Film Review: Uncut Gems

The hype surrounding Uncut Gems has been ridiculous, but does it live up to it? In a word, yes. As was the case in Funny People (Judd Apatow, 2009) and The Meyerowitz Stories (Noah Baumbach, 2017), Adam Sandler is deeply impressive in a dramatic role that makes one wonder why he doesn’t just retire from those God-awful frat boy comedies in which he specialises for good.

He plays Howard Ratner, a New York City jeweller with a gambling addiction, a failed marriage that he still pretends is fine to his kids, and a mistress who works in his shop. Ratner uses a rare black opal diamond as collateral in several accumulator bets on the performance of basketballer Kevin Garnett (playing himself). As the bets he places become ever more hazardous and the lies he tells his family to insulate them from them become ever more complex, the web of deceit he has spun threatens to unravel, undoing the personal and professional lives of Ratner and everyone close to him.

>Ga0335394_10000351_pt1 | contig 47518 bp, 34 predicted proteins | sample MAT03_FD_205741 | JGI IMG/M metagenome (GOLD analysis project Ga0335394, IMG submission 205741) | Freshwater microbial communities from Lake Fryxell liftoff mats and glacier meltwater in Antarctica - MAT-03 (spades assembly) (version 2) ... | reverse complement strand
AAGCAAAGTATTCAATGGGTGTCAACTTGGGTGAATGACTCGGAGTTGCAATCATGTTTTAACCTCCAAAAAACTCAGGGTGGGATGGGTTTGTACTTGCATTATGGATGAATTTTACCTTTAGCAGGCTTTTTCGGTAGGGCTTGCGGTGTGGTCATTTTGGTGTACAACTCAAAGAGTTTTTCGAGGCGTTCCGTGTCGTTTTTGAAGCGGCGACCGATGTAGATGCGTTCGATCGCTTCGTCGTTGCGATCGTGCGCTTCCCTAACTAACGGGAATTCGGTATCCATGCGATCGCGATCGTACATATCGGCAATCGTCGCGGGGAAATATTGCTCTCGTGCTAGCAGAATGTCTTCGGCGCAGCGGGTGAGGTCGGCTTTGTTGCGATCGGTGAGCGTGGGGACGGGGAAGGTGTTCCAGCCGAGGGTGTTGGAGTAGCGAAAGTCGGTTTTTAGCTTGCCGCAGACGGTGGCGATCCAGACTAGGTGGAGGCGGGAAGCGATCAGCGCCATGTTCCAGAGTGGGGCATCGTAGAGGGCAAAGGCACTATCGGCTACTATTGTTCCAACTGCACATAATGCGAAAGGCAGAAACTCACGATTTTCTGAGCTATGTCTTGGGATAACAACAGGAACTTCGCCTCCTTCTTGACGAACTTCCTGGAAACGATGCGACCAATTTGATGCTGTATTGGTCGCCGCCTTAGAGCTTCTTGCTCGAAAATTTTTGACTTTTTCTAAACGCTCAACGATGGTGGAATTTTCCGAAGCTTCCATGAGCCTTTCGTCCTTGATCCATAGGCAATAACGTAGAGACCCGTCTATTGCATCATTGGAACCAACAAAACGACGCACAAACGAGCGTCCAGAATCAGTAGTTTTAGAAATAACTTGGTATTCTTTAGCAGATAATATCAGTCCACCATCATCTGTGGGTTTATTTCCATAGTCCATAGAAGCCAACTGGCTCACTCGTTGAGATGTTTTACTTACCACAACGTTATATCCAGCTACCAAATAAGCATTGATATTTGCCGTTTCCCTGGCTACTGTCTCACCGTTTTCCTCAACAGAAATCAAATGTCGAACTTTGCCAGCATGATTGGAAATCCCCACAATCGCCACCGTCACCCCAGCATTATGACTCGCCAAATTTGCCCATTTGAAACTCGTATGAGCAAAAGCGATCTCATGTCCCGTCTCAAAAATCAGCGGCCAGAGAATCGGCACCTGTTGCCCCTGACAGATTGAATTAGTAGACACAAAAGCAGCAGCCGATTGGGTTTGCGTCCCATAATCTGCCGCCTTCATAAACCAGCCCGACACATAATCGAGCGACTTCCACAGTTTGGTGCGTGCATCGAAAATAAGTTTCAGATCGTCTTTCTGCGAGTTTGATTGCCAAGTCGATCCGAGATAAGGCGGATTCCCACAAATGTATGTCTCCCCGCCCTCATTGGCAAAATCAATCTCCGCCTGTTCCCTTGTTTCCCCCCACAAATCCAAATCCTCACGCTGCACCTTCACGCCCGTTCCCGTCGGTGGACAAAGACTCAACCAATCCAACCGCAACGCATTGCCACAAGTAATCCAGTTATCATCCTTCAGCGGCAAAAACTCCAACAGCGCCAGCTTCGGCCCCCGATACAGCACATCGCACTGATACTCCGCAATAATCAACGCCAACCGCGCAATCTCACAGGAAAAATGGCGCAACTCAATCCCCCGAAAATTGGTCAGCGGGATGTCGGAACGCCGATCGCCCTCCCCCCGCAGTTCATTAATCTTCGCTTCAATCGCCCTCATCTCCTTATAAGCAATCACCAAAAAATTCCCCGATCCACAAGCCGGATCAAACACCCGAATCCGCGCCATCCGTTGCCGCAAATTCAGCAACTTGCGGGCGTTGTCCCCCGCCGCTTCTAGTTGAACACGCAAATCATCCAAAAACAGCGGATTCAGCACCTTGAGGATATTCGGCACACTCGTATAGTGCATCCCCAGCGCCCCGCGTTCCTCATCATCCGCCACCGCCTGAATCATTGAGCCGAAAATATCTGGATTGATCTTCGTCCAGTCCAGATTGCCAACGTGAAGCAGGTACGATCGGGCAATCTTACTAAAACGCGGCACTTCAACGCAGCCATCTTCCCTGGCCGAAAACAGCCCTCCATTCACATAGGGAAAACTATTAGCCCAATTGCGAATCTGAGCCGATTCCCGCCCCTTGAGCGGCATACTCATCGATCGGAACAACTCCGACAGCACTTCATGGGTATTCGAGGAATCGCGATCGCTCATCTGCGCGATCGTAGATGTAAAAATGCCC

Benny and Josh Safdie direct an intriguing cast (including The Weeknd and John Amos as themselves, Julia Fox, Lakeith Stanfield, Idina Menzel, and Judd Hirsch) from the profane, fast-paced script they co-wrote with Ronald Bronstein. Veteran cinematographer Darius Khondji brings the same eye-catching visuals that he brought to Delicatessen (Jean-Pierre Jeunet and Marc Caro, 1991) and Se7en (David Fincher, 1995).

Daniel Lopatin’s synth score is a powerful accompaniment that only occasionally becomes intrusive. All involved achieve the difficult task of spinning a yarn that manages to remain humorous even as it becomes unbearably tense. Sandler has once again demonstrated his considerable talent for dramedy. Overall, Uncut Gems is a suspenseful and gripping drama that recalls films like The Gambler (Karel Reisz, 1974), Fingers (James Toback, 1978), and Bad Lieutenant (Abel Ferrara, 1992). It is available to stream now.

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